For example, vital risk management functions such as traveller-tracking, employee check-in systems, weather updates and emergency communication should be extended to employees throughout the duration of their trip — whether they’re in a boardroom or touring the Sistine Chapel. This is made surprisingly easy by the fact these functions can often be consolidated into a single travel management app, giving travellers

 a single contact point for everything they need, accessible from their smartphone.

Bleisure represents a vast seam of potential for business travel: not only is it making trips more rewarding for travellers themselves, it also represents another potential revenue stream for travel management companies. However, this optimism must be tempered with caution; if companies are to avoid potential insurance and legal hot water, then they need to be explicit on their bleisure policy.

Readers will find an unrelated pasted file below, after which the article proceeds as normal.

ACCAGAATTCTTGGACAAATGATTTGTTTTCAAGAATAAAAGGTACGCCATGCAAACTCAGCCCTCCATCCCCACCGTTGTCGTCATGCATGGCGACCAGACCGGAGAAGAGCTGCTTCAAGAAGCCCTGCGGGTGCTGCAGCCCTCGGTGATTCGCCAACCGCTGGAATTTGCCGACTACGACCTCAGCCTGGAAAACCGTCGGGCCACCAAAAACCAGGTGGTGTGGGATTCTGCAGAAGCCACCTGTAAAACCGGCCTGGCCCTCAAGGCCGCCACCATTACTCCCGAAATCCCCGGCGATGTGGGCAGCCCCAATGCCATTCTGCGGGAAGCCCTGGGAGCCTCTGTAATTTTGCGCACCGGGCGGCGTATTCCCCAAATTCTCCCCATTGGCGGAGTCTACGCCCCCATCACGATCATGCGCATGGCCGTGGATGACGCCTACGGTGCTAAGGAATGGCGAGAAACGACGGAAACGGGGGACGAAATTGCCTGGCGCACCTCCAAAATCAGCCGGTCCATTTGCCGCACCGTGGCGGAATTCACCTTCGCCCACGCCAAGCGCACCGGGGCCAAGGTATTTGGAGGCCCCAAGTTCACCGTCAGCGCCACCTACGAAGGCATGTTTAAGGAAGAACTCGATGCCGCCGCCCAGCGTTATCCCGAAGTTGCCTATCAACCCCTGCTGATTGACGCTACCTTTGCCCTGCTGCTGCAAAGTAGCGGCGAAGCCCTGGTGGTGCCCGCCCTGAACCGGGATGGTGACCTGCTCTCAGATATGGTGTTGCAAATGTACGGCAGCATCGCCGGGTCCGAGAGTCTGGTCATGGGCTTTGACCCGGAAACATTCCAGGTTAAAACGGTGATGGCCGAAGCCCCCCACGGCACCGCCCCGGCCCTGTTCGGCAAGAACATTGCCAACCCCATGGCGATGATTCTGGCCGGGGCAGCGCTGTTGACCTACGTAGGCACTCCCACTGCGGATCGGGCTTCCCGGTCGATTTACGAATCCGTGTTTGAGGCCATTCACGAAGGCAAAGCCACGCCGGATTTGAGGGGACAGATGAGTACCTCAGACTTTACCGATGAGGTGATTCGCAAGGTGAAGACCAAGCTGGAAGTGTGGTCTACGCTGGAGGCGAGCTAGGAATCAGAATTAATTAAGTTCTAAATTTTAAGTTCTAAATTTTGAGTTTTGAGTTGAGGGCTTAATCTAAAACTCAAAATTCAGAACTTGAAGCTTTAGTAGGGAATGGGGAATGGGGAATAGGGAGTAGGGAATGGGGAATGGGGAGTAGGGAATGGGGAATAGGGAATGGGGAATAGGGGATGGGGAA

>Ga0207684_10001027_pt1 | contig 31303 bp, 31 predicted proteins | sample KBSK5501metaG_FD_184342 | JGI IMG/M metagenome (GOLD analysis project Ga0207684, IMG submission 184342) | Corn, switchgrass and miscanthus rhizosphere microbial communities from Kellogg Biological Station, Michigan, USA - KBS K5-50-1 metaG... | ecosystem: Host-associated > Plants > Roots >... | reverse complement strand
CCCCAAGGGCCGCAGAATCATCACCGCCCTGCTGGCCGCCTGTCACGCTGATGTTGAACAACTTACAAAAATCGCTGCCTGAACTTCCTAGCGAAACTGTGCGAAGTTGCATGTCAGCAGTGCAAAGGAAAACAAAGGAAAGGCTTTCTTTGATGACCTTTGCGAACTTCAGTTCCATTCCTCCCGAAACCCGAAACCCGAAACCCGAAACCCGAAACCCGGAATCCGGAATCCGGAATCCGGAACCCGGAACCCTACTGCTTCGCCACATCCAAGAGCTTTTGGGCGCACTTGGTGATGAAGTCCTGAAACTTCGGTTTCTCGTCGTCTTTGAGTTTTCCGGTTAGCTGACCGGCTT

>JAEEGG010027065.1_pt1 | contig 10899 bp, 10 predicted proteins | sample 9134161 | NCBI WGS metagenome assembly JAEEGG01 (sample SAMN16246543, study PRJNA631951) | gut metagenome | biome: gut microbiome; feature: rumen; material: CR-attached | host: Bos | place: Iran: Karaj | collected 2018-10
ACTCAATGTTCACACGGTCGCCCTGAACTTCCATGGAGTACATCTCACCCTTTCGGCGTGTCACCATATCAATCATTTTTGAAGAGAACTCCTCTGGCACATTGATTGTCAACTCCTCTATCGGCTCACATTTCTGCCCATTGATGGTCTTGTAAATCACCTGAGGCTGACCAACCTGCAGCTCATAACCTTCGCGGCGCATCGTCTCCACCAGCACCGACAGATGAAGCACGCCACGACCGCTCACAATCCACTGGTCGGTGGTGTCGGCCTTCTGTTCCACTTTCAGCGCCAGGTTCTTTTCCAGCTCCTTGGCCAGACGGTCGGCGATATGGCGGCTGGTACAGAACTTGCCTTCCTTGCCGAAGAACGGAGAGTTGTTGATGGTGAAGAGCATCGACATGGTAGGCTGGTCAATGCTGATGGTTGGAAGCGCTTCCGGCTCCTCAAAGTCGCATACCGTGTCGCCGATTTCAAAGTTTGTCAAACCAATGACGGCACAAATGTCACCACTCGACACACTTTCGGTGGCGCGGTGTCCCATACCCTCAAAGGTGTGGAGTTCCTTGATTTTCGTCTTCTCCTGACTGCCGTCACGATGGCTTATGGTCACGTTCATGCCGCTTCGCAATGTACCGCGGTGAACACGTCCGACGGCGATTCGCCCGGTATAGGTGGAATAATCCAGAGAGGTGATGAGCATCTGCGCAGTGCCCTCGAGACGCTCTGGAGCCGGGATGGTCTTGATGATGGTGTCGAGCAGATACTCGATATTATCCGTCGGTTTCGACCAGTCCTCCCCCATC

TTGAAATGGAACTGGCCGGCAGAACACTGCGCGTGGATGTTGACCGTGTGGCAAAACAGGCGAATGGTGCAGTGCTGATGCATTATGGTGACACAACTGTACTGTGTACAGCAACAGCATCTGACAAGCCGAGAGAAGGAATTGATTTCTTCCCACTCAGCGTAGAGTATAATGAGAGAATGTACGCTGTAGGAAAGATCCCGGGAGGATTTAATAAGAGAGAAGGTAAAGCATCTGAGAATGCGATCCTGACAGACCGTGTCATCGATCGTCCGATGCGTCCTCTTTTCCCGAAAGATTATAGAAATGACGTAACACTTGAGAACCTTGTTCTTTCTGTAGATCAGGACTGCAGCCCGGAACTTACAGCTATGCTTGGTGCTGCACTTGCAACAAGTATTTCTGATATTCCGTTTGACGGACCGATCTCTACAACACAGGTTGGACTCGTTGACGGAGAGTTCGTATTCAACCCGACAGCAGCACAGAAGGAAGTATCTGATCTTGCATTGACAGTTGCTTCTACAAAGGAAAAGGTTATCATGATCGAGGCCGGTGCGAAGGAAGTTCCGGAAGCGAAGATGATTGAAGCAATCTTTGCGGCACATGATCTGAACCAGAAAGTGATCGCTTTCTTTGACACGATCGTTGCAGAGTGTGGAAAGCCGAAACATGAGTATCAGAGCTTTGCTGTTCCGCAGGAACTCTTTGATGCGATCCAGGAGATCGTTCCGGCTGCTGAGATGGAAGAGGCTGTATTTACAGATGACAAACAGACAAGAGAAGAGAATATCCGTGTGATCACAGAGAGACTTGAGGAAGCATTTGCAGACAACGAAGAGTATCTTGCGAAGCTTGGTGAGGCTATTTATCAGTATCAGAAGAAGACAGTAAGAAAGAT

Our new infographic is a great starting point to learn more about the risks facing travellers and their employers, as well as where you could be managing risk better. For a more in-depth look at best practices for travel risk management and duty of care, download our guide to itinerary management essentials.

ITINERARY MANAGEMENT ESSENTIALS FOR TRAVEL DUTY OF CARE Best Practice for Risk  Managers Learn how to ensure safe travel for your colleagues,  and provide a thorough  trail for your auditors.  Read now Read now